- Java considers equal objects to be ones who point to the same address in memory.
- You can’t test objects for equality using
==the same way you would for primitives; even if their properties where identical (class type, instance vars, etc.), they still wouldn’t evaluate to true.
- Similarly, you can’t copy an object using
=because all you are doing is copying a reference; you will end up with two objects pointing to the same thing.
- If you make a copy constructor which takes its own type as a parameter and copies its instance variables using equality operators you are essentially doing the same thing; you will have two distinct objects sharing pointers to the same objects (shallow copy).
- The only way this would be fine is if the class is immutable.
- In Java mutability is applicable to object instance.
- The word itself is derived from mutate.
Mutable: liable to change.
- You can change an object (or objects within it)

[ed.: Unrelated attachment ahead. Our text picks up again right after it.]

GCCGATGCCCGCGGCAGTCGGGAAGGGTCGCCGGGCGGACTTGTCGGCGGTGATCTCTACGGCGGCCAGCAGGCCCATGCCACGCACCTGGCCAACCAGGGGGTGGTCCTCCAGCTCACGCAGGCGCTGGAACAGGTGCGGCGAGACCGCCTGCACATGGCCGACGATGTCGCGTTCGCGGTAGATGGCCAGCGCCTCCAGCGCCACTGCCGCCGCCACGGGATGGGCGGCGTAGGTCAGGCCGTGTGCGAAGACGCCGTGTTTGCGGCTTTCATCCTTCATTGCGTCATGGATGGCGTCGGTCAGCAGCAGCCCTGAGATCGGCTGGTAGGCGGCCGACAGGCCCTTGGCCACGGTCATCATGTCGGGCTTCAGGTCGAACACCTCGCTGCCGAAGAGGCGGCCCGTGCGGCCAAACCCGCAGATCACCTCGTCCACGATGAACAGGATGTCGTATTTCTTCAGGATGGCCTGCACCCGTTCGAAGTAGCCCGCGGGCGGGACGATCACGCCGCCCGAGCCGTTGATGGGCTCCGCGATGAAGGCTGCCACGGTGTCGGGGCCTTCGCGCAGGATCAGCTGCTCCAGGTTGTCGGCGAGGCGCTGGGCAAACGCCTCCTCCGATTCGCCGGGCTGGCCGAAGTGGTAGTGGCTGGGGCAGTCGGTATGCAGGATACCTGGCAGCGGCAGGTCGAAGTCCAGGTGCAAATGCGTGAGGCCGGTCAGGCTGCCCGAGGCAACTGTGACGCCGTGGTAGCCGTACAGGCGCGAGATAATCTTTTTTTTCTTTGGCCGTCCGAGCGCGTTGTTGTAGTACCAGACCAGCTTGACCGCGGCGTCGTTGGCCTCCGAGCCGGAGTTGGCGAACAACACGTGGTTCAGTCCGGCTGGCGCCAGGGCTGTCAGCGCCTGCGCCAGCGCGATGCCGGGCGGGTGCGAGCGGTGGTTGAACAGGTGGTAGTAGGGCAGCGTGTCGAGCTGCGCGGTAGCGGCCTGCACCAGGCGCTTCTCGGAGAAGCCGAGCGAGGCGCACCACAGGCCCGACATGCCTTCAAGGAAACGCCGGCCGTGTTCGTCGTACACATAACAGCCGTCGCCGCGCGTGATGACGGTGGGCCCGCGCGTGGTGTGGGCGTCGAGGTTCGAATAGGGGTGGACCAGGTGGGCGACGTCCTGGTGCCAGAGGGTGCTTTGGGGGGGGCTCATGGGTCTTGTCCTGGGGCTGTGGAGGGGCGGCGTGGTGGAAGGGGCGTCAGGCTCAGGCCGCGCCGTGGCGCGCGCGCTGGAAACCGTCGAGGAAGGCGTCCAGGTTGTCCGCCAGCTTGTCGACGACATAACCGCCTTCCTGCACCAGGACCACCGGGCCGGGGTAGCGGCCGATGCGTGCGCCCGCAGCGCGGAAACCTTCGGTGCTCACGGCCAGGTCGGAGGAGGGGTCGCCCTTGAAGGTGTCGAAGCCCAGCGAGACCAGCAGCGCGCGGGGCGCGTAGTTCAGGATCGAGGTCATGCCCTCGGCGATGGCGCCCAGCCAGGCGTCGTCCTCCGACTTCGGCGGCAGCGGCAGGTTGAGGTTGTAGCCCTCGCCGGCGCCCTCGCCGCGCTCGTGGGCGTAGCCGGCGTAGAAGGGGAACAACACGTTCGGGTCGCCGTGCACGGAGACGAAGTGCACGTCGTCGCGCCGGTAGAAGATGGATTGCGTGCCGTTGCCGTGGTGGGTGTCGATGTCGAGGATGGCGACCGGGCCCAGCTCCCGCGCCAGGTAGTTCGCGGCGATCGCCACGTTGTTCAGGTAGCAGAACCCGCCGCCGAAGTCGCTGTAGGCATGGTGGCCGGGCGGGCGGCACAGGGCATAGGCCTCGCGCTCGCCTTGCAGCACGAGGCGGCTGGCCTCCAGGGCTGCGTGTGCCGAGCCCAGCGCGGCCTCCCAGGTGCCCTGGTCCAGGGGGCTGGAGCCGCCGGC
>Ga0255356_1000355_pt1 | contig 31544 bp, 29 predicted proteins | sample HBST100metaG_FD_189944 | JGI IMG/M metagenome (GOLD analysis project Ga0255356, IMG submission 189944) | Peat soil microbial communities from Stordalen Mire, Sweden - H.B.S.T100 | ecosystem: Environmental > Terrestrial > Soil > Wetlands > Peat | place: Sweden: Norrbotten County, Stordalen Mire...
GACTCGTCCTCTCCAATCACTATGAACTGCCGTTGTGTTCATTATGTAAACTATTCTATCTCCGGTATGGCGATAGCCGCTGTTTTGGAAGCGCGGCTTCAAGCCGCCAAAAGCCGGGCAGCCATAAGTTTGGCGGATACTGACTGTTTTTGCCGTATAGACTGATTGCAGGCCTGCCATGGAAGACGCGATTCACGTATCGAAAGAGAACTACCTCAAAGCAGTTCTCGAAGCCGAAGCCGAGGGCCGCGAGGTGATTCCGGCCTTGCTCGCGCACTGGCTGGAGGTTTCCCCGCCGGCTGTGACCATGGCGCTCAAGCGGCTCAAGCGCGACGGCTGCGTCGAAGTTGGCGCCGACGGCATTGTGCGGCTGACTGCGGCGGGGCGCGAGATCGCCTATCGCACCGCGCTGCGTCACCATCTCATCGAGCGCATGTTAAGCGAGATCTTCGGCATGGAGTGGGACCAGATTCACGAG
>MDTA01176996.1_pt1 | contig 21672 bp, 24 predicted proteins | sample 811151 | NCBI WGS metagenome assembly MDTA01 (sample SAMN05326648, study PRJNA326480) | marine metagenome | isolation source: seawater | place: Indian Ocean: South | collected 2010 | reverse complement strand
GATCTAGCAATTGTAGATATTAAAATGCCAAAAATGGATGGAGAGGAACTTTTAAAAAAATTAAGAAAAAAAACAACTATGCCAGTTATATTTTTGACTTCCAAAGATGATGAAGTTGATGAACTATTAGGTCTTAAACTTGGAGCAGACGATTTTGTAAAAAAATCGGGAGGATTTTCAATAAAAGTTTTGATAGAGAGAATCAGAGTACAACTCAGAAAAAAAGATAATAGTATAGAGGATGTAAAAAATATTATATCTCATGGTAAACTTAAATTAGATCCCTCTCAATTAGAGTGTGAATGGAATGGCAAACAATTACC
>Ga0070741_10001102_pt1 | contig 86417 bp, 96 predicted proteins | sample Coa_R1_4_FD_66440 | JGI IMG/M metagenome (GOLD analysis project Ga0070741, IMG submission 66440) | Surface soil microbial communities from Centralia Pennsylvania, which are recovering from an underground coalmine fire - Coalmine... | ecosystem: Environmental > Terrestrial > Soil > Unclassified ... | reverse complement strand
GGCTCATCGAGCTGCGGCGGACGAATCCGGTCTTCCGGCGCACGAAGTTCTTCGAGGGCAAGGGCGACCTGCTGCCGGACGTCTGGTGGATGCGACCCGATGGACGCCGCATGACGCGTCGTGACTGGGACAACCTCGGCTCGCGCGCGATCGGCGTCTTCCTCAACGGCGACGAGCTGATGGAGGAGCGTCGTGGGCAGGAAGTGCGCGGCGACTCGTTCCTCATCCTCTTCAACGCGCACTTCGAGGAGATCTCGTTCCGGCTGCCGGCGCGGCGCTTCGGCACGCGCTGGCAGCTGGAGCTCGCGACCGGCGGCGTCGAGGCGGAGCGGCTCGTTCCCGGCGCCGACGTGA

- Others can too; you can’t rely on it being the same.
- Presents a problem with using the
Immutable: unchanging over time or unable to be changed.
- Primitives are immutable.
- Strings are immutable.
Cloning and Copying
- Java doesn’t provide any way of automatically performing deep copies.
- In order to make deep copies you need to either implement the Cloneable interface (and write a suitable
clone()) or provide a copy constructor.
- Copying is the preferred method of the two.
Goals of Cloning
x.clone() != x
x.clone().getClass() == x.getClass()
Clone() Method & Cloneable Interface
- Returns of the calling object, copying field-by-field without calling an objects constructor (essentially a type of 1memcopy1).
- As-is can return a shallow copy.
- If the source object has any mutable objects, those too will need to be cloned as-well.
- This requires
clone()to be overwritten.
- Every object inherits a method named
- Requires the source object (and every object which it may extends) to implement
- Continues to call
super.clone()recursively up the inheritance hierarchy.
- Else throws
- Continues to call
- Has the signature
protected Object clone(); can be extended.
- Recall that methods can be changed to more permissive access.
- Recall that the return type can be changed to the class being cloned as all classes descend from the class
Object(covariant returns permissible after Java 5).
- Shouldn’t use with
- Copy constructors are intended to make a deep copy.
- If a class has a copy constructor, an overwritten clone method can be use that instead.